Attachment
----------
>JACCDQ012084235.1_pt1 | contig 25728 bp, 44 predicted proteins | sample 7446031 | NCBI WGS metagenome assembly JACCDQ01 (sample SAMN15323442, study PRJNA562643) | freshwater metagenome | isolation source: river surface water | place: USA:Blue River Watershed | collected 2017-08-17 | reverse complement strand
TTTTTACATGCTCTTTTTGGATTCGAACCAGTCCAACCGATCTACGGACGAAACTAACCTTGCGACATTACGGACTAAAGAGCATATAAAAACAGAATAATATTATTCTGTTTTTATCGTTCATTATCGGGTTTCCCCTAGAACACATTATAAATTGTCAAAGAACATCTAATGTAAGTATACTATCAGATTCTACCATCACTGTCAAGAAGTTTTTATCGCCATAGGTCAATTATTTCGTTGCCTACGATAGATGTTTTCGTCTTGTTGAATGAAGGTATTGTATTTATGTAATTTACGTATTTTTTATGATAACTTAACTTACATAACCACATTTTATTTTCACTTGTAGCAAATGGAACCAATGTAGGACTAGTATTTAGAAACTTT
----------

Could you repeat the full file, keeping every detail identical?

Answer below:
>JACCDQ012084235.1_pt1 | contig 25728 bp, 44 predicted proteins | sample 7446031 | NCBI WGS metagenome assembly JACCDQ01 (sample SAMN15323442, study PRJNA562643) | freshwater metagenome | isolation source: river surface water | place: USA:Blue River Watershed | collected 2017-08-17 | reverse complement strand
TTTTTACATGCTCTTTTTGGATTCGAACCAGTCCAACCGATCTACGGACGAAACTAACCTTGCGACATTACGGACTAAAGAGCATATAAAAACAGAATAATATTATTCTGTTTTTATCGTTCATTATCGGGTTTCCCCTAGAACACATTATAAATTGTCAAAGAACATCTAATGTAAGTATACTATCAGATTCTACCATCACTGTCAAGAAGTTTTTATCGCCATAGGTCAATTATTTCGTTGCCTACGATAGATGTTTTCGTCTTGTTGAATGAAGGTATTGTATTTATGTAATTTACGTATTTTTTATGATAACTTAACTTACATAACCACATTTTATTTTCACTTGTAGCAAATGGAACCAATGTAGGACTAGTATTTAGAAACTTT